What can we do about it?
- Educate yourself about lifting for ultimate, and present that material in a way that addresses some of these concerns. Read all the great things coming out from Tim Morrill and Melissa Witmer and myself, and think critically about what you read. Emphasize the benefits of real strength training: less injury, better performance, more self-confidence. And engage with them about the things that might be keeping them out of the gym (or keeping them lifting 5-pound weights when they should be doing 125lb deadlifts). Teach girls, for instance, that strength training doesn’t make you bigger when done correctly, it just makes you stronger. And learn about growth-appropriate programming – younger athletes (boys and girls) should be doing more bodyweight exercises and focusing on good form instead of squatting heavy.
- Teach them the basics and beyond. If you’re not qualified to do it, find someone who is. A one-hour clinic on proper form for major exercises can be a game-changer, especially when done as a team. Get a strength and conditioning programming log started, and encourage girls to record their weights and reps (keeping the numbers private if they don’t feel comfortable sharing them). They need to know the big picture of how this strength work will make them better, so make sure they understand the arc of their season and what role strength training will play.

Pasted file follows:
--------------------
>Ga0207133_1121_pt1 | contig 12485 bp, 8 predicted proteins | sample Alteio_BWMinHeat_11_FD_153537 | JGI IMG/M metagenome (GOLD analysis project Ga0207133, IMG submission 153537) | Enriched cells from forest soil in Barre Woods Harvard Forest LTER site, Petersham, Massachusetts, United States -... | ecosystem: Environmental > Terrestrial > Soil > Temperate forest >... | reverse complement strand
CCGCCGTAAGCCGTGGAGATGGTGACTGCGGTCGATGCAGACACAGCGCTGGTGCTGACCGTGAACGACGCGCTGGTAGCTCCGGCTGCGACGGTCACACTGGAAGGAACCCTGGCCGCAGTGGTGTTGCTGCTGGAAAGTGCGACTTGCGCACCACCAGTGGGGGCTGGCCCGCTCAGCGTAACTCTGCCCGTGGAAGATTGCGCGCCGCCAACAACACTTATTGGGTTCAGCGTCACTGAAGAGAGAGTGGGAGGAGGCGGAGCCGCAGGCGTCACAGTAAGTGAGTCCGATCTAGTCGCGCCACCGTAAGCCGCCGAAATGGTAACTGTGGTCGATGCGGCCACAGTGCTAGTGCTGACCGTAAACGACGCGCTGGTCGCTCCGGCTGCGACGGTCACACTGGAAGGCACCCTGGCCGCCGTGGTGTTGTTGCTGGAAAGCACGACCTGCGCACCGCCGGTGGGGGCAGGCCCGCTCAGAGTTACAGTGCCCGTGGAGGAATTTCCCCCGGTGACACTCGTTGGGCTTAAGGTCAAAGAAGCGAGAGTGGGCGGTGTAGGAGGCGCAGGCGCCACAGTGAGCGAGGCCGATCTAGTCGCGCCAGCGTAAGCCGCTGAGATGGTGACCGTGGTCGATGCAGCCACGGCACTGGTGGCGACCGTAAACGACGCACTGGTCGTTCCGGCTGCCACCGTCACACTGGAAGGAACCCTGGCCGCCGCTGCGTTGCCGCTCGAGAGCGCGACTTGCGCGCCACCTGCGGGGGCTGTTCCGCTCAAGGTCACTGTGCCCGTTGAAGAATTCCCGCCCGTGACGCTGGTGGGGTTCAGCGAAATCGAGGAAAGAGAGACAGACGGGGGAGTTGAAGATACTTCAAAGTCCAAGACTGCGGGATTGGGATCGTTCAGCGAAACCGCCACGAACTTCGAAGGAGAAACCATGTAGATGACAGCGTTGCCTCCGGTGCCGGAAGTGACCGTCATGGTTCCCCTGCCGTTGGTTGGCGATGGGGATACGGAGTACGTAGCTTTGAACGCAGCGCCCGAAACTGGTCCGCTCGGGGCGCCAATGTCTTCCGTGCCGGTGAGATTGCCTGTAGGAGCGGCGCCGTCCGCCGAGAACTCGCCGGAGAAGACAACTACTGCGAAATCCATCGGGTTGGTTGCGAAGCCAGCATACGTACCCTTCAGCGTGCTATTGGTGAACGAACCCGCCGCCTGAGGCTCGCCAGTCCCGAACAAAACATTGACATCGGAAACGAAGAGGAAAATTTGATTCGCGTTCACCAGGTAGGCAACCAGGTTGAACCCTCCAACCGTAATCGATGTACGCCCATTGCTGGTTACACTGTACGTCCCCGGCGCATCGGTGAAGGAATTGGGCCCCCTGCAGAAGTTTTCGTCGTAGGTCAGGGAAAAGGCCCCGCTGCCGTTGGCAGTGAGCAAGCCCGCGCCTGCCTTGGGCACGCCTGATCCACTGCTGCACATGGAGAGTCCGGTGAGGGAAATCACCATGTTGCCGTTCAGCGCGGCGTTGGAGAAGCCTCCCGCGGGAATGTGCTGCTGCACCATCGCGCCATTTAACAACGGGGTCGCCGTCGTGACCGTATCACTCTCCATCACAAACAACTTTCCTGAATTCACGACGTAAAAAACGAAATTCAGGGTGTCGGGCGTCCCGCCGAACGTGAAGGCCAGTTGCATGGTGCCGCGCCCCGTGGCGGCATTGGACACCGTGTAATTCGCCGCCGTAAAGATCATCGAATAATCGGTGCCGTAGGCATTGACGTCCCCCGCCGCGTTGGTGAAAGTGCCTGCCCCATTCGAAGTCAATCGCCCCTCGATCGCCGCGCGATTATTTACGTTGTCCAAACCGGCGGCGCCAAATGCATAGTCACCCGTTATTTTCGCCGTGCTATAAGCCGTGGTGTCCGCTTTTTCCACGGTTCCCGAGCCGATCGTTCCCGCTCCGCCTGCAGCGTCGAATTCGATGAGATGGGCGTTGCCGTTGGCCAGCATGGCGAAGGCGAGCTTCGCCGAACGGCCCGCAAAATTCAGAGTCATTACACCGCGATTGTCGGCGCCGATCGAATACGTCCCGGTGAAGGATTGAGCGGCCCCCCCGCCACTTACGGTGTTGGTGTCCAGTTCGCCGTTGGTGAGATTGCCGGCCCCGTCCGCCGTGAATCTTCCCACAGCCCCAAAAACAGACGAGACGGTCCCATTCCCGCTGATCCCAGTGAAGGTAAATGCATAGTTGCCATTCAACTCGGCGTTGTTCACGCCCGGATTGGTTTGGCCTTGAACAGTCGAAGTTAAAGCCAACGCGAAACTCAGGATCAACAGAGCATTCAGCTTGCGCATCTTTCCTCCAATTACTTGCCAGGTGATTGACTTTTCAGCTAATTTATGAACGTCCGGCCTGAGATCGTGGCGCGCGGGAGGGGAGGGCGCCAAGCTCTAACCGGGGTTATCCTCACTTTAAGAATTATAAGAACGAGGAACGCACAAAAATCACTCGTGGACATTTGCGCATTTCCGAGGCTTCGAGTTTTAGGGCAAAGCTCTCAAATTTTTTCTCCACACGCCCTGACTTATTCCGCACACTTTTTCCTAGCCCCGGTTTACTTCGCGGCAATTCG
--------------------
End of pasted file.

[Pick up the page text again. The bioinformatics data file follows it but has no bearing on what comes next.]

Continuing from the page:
- Make it easier for them to strength train. Lift as a group or organize workout pods. Invest in strength equipment like dumbbells, kettlebells, med balls that you can use at practice. Help start a girl’s lifting night at a local gym. Create partnerships with trainers in the area that can support the girls when they have questions about training. I have a partnership like that with several girls’ teams in the Seattle area, and the girls and coaches have said they feel better knowing that they have someone to go to if they have questions about lifting during the season.
There’s often unequal allocation of resources.